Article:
Bahrain's principal environmental problems are scarcity of fresh water, desertification, and pollution from oil production. Population growth and industrial development have reduced the amount of agricultural land and lowered the water table, leaving aquifers vulnerable to saline contamination. In recent years, the government has attempted to limit extraction of groundwater (in part by expansion of seawater desalinisation facilities) and to protect vegetation from further erosion. In 1994, 100% of Bahrain's urban dwellers and 57% of the rural population had pure water. Bahrain has developed its oil resources at the expense of its agricultural lands. As a result, lands that might otherwise be productive are gradually claimed by the expansion of the desert. Pollution from oil production was accelerated by the Persian Gulf War and the resulting damage to oil-producing facilities in the Gulf area, which threatened the purity of both coastal and ground water, damaging coastlines, coral reefs, and marine vegetation through oil spills and other discharges.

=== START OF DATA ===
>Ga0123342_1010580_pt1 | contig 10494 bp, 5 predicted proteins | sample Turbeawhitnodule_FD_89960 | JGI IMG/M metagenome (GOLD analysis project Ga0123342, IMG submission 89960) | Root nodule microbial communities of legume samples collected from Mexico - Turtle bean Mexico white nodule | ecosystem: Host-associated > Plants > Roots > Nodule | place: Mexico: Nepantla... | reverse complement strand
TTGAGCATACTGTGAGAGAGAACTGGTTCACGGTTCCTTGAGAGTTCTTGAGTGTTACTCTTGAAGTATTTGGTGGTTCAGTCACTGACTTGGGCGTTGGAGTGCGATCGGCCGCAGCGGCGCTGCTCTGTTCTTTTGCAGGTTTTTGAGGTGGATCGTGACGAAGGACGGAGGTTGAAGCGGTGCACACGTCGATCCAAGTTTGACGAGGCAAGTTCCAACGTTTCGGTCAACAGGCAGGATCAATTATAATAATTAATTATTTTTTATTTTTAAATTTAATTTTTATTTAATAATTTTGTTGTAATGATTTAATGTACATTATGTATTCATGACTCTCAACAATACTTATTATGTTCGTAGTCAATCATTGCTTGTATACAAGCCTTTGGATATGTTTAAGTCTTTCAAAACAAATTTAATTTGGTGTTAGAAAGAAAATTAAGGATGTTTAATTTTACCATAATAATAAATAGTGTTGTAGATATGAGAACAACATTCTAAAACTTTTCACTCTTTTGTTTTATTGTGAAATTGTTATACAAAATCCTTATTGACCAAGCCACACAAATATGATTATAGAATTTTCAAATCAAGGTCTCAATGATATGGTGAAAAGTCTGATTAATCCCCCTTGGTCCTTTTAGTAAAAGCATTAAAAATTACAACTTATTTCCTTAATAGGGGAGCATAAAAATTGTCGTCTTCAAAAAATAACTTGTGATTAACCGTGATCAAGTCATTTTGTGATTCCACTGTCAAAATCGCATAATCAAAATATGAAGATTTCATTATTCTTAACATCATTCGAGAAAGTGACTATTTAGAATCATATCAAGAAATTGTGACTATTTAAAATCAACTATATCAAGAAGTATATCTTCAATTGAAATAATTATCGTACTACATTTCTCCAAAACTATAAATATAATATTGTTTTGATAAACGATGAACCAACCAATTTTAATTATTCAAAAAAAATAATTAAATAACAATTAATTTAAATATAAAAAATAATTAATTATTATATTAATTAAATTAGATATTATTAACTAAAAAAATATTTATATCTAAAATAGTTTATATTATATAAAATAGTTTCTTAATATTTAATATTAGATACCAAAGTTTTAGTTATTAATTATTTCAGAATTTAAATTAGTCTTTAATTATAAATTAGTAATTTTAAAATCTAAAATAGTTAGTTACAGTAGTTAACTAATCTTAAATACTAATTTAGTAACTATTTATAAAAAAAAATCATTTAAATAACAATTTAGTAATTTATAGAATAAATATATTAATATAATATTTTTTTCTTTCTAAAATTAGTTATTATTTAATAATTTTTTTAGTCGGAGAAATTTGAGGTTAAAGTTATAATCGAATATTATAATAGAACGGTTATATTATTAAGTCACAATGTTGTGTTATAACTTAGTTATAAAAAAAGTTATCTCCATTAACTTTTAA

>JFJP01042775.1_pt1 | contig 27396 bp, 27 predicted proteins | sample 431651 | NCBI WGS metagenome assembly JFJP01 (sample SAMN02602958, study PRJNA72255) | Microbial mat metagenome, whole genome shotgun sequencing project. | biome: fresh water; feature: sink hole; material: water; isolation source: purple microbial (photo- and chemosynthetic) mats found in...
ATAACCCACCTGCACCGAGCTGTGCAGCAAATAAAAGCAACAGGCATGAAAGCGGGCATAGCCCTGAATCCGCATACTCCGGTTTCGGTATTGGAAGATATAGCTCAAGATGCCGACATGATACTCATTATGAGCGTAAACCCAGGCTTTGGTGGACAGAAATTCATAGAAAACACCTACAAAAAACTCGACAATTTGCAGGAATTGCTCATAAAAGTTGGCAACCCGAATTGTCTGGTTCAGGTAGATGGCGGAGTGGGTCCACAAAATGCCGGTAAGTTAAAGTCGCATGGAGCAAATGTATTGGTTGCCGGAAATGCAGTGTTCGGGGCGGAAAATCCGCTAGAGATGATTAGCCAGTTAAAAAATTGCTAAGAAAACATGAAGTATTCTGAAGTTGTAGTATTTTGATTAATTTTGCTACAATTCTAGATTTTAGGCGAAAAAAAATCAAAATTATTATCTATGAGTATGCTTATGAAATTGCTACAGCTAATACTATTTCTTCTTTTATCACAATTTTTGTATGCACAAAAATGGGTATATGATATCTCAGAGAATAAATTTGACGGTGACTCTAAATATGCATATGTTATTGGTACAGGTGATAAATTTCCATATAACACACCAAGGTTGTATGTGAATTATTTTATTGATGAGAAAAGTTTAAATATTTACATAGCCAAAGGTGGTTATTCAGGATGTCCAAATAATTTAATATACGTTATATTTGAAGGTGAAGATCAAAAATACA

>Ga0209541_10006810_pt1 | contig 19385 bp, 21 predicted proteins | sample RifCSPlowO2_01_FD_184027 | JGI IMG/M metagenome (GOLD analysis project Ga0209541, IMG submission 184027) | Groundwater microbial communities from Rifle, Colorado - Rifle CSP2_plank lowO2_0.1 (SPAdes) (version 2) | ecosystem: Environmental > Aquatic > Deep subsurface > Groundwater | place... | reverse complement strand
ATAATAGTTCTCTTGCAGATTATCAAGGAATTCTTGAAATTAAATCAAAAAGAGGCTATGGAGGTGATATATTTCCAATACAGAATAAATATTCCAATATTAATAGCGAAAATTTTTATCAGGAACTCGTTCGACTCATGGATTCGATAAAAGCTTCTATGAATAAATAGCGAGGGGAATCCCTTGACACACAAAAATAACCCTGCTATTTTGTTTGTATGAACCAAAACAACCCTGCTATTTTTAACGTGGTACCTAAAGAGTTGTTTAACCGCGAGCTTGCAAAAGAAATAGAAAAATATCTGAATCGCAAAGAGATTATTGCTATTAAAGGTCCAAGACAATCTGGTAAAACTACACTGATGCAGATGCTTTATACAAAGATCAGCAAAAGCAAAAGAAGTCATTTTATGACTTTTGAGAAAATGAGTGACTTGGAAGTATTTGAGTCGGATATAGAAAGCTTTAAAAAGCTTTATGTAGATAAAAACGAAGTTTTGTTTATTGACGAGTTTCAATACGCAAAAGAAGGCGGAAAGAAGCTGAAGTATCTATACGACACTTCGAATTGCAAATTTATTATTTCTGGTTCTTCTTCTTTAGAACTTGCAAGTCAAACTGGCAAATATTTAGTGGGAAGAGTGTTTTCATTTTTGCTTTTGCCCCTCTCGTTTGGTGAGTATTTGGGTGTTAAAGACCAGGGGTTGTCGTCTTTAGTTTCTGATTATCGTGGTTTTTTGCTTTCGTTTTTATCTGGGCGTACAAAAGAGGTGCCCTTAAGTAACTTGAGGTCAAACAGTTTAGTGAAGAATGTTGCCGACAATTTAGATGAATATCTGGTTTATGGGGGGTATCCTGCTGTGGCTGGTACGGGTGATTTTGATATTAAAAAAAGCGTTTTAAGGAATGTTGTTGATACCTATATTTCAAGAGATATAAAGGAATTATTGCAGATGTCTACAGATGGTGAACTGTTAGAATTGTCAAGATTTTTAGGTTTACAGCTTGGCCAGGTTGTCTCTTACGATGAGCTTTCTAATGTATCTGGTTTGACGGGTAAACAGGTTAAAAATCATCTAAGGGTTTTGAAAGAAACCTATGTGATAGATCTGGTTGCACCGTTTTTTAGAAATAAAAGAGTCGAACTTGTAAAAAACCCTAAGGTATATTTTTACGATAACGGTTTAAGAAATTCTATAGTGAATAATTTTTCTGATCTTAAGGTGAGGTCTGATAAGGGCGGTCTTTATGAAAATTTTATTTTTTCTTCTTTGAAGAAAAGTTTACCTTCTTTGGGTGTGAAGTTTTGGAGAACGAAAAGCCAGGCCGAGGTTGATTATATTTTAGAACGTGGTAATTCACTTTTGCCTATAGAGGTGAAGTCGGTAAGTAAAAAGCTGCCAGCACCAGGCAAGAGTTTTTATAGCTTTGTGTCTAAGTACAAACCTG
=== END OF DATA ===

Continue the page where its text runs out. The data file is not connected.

Protection of the environment is a concept that exists in Bahrain, but often loses out to commercial concerns. There are relatively few areas marked as conservation sites, despite the presence of a few rare species of wildlife, but with a growing environmental awareness in Bahrain over the last few years this is likely to improve in the future. Certainly the amount of recycling that now exists is a result of initiatives taken in the last few years.
Similarly, the greater awareness and empowerment that has occurred as a result of the democratic reforms has placed environmental issues at a higher priority than previously, particularly in the case of concerns about pollution near industrial areas. This is especially true in Sitra, where local people have complained about noxious emissions from various factories and power plants.
A wildlife sanctuary established in 1980 home to threatened Gulf species, including the Arabian oryx, gazelle, zebra, giraffe, Defassa waterbuck, addax, and lesser kudu. Bahrain has also established captive breeding centers for falcons and for the rare Houbara bustard. The goitered gazelle, the greater spotted eagle, and the green sea turtle are considered endangered species.